An oversized pin cushion riddled with needles
he appears in the field on the ninth of March.
Looking no worse for the wear of winter
he inches along, waddling, stopping
sniffing the first green shoots of clover
pushing up. A spiny miracle raised up
himself, he points his snout
through Lent to Easter and eats.
When a big lethargic winter fly
crawled out from under the edge of a book
I felt disgust at the sight and thought of its
death by fire or ice. Is one more merciful
than the other? I felt no mercy in my decision
to throw it out the door into the snow.
The quicker death by fire seemed too final––
a step I wasn’t ready to take.
After a moment of conscience
I opened the door and saw where it lay
unmoving. I picked it up in a napkin shroud
and laid it by the woodstove, where its legs twitched,
it righted itself, and walked around the I.C.U.
under the stove. Would it find and eat
the smaller fly walking the window pane?
Something beautiful from the woods
into the field at dusk
stepping lightly in the snow
until she startles and lopes
away from an open moment
to protective cover, hidden
but not before having been seen;
and having been seen, having
been known in the seeing.
Judith Robbins’ latest collection of poems, To Bury or Burn, sweeps
across the spectrum of life, leaving in its wake moments of joy and
grief, childhood and motherhood, poets and their poems, and the
company and loss of cats, all of it against the backdrop of the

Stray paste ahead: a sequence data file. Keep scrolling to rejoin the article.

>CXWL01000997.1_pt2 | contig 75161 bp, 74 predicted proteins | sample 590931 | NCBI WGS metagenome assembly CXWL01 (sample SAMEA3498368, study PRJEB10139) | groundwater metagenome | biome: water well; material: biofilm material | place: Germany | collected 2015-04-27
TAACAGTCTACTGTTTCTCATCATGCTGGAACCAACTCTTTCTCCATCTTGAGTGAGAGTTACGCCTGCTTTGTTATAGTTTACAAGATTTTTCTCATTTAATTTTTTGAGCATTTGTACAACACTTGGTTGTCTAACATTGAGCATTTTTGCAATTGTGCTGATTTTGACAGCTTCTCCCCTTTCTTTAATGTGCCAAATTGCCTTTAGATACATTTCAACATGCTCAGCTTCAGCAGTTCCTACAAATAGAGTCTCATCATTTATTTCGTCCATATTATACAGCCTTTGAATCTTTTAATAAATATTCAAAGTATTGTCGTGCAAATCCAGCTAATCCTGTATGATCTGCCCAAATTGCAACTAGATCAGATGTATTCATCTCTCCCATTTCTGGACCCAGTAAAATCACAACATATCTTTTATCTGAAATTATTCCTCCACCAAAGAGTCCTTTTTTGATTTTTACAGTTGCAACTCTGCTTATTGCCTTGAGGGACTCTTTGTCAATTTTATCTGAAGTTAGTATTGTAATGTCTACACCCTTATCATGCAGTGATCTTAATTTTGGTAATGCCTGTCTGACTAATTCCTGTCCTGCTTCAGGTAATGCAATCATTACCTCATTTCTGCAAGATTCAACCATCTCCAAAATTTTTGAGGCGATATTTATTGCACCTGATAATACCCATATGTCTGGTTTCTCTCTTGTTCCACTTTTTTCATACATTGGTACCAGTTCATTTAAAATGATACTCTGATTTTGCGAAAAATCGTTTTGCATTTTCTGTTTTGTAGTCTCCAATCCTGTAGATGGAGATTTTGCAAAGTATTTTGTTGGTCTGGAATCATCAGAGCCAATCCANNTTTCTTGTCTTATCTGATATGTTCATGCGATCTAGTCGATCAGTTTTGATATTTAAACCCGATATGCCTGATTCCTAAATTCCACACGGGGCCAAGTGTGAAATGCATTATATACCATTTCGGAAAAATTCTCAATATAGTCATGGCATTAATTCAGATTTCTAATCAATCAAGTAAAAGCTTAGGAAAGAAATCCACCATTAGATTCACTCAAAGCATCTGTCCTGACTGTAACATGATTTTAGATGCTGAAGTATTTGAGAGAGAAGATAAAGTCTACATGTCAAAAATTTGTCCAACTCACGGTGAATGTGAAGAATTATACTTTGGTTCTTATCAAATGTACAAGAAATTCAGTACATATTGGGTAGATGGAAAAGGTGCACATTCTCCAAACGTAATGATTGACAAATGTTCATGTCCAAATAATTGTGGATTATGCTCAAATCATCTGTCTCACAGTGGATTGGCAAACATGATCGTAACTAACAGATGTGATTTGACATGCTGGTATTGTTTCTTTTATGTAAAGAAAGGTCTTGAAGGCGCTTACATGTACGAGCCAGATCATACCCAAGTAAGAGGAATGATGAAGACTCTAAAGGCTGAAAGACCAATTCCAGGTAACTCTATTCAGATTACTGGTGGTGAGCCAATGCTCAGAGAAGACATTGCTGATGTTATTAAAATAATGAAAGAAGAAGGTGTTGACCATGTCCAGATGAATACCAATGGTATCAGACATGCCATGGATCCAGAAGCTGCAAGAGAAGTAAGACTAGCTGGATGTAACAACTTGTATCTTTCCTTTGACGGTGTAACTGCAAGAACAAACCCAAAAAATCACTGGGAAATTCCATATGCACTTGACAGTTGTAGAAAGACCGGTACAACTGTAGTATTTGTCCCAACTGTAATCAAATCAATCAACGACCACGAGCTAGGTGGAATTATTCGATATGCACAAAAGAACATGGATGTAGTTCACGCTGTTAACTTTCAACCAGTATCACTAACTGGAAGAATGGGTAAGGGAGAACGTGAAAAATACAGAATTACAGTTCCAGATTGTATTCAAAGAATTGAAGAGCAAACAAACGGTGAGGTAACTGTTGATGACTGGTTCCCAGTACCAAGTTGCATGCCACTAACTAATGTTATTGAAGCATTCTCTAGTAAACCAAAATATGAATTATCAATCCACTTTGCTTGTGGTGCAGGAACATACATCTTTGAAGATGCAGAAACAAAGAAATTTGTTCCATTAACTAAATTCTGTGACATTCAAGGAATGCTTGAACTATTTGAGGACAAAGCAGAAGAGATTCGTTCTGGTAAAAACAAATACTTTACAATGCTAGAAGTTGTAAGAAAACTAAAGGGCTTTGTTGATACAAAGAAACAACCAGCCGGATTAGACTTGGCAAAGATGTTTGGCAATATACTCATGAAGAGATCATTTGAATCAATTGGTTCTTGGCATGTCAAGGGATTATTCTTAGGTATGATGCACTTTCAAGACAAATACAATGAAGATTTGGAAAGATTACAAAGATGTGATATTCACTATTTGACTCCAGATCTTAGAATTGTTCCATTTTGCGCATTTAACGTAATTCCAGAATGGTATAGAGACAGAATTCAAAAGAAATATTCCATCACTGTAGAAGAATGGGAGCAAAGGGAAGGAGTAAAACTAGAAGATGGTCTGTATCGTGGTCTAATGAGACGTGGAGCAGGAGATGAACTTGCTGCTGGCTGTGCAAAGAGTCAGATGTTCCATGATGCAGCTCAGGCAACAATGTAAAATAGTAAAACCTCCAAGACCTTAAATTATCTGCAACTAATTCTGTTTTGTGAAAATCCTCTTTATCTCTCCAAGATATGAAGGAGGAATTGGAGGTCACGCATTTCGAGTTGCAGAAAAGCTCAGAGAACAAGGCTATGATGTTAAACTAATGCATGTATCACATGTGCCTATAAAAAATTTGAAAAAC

The book is available from Amazon
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The first flakes of November snow
are singular: one––two … one––one.
They come gently down from clouds,
white clouds hurrying over to keep
an appointment with approaching winter.
Suddenly thickly they hit the ground
a cold body of weather fully formed.
For four minutes, five minutes, what
was flurry becomes a full-blown squall
drawing me out of protective quarters
to see if I’ve misunderstood what it portends.
Humbled by a spider whose web
I compromised, I apologize to this mite
a thirty-second of an inch in size.
Having noticed its perfectly formed web
with the spinner at center, resting up
for the lesson it was about to teach me
the possessor of greater size but lesser
sense compared with this fellow creature.
An exploratory poke undid perfection.
Repentance is hollow, as I know it’s too
late to undo the damage I’ve done.
But not too late to learn this lesson
and to leave untouched the rest of the web
whose author is once again resting––alive––
I hope––to possibly spin again.
Just in time for a summer wedding
the white hydrangea bloomed.
Both guest and greeter beside the mailbox
it grew from the gravel of decades of winters
plowed to the side of the road. Each white
puff a bridal bouquet, doubled in number
of blossoms this year at the time of the first
anniversary, with an added blossom
of the couple’s own: a baby girl, born.